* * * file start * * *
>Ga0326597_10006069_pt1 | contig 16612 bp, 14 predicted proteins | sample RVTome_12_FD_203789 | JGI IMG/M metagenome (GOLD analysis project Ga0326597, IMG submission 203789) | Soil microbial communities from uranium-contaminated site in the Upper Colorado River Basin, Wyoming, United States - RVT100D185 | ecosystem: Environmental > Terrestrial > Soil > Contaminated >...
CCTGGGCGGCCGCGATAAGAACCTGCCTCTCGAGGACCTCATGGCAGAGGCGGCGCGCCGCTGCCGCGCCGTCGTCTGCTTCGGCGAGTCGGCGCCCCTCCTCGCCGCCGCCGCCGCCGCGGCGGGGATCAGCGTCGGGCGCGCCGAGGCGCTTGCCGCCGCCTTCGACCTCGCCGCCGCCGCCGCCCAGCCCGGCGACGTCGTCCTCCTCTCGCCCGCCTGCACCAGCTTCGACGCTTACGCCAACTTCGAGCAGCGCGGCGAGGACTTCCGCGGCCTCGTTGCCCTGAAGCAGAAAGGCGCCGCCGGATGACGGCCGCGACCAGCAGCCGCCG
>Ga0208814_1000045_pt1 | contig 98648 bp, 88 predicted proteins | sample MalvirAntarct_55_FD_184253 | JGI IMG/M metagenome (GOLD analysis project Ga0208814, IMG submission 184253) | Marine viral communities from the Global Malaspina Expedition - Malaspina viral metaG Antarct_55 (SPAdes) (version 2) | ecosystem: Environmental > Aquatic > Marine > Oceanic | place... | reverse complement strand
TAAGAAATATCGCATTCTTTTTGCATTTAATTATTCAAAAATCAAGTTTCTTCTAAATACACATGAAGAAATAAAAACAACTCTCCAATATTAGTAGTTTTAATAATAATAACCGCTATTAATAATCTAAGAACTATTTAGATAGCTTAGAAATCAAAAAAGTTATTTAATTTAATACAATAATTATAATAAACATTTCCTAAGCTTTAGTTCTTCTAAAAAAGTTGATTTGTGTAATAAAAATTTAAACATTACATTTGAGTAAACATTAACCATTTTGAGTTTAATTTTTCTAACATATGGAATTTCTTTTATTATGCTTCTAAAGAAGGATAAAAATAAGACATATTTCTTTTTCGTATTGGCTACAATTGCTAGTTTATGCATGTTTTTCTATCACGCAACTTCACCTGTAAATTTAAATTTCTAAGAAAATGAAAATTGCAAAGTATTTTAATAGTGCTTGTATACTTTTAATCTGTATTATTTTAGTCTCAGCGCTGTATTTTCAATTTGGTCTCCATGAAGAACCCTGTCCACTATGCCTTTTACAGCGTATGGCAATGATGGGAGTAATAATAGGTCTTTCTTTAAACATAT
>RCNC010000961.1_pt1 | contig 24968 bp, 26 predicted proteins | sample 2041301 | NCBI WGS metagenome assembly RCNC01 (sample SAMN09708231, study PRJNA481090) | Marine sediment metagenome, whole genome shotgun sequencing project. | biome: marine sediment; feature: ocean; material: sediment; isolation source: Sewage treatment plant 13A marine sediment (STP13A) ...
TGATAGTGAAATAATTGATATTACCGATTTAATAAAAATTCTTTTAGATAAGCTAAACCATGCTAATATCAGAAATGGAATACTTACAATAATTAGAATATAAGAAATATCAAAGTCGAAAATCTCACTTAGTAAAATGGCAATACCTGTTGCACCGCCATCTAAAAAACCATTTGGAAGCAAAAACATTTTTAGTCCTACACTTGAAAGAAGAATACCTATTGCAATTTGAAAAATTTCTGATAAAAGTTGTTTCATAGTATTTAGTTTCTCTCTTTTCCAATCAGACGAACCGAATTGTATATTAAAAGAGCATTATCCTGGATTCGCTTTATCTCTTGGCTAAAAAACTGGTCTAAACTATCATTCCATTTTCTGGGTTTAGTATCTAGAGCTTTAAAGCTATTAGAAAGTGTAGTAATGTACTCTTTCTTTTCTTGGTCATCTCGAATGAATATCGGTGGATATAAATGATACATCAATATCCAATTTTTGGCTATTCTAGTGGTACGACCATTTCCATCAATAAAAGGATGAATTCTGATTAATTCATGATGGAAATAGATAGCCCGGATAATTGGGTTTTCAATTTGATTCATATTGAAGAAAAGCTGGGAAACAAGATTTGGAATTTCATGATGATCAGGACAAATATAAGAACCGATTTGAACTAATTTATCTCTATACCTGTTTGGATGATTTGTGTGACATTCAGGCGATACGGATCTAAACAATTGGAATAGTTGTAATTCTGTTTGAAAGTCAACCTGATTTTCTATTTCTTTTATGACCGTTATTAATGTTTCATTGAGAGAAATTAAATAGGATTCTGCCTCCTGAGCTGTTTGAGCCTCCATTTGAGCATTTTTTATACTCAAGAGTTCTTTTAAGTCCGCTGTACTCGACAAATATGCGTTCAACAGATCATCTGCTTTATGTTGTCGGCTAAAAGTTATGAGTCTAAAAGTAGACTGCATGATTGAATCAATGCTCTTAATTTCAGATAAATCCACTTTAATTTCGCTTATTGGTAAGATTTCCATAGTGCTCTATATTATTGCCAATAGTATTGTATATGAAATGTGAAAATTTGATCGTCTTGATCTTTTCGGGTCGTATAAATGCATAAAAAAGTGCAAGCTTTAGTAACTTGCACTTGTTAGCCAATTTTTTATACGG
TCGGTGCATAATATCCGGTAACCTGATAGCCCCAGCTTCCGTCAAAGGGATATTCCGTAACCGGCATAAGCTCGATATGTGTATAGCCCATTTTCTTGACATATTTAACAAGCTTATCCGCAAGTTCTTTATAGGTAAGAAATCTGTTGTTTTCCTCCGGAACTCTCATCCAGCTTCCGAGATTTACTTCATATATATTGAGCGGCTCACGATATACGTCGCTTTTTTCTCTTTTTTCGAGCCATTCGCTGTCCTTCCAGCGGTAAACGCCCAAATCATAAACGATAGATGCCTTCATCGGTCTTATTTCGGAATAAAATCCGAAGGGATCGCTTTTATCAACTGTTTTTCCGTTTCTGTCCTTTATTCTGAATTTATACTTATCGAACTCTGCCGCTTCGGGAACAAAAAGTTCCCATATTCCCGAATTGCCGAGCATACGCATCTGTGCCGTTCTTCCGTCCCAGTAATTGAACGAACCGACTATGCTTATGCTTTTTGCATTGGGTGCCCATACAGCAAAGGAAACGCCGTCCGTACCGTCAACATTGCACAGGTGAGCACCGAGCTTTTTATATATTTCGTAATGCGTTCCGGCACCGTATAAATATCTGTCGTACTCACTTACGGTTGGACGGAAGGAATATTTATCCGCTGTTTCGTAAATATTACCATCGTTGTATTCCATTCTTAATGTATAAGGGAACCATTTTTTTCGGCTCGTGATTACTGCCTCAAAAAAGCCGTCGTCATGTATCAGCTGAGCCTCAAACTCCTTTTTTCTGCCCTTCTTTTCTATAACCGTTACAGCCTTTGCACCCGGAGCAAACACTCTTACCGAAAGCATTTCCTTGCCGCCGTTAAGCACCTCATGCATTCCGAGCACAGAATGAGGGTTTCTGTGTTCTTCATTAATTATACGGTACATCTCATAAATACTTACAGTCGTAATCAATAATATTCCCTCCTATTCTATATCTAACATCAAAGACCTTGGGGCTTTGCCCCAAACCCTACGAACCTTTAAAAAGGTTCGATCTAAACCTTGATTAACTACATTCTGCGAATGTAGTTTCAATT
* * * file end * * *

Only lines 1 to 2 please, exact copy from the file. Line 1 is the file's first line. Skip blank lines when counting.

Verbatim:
>Ga0326597_10006069_pt1 | contig 16612 bp, 14 predicted proteins | sample RVTome_12_FD_203789 | JGI IMG/M metagenome (GOLD analysis project Ga0326597, IMG submission 203789) | Soil microbial communities from uranium-contaminated site in the Upper Colorado River Basin, Wyoming, United States - RVT100D185 | ecosystem: Environmental > Terrestrial > Soil > Contaminated >...
CCTGGGCGGCCGCGATAAGAACCTGCCTCTCGAGGACCTCATGGCAGAGGCGGCGCGCCGCTGCCGCGCCGTCGTCTGCTTCGGCGAGTCGGCGCCCCTCCTCGCCGCCGCCGCCGCCGCGGCGGGGATCAGCGTCGGGCGCGCCGAGGCGCTTGCCGCCGCCTTCGACCTCGCCGCCGCCGCCGCCCAGCCCGGCGACGTCGTCCTCCTCTCGCCCGCCTGCACCAGCTTCGACGCTTACGCCAACTTCGAGCAGCGCGGCGAGGACTTCCGCGGCCTCGTTGCCCTGAAGCAGAAAGGCGCCGCCGGATGACGGCCGCGACCAGCAGCCGCCG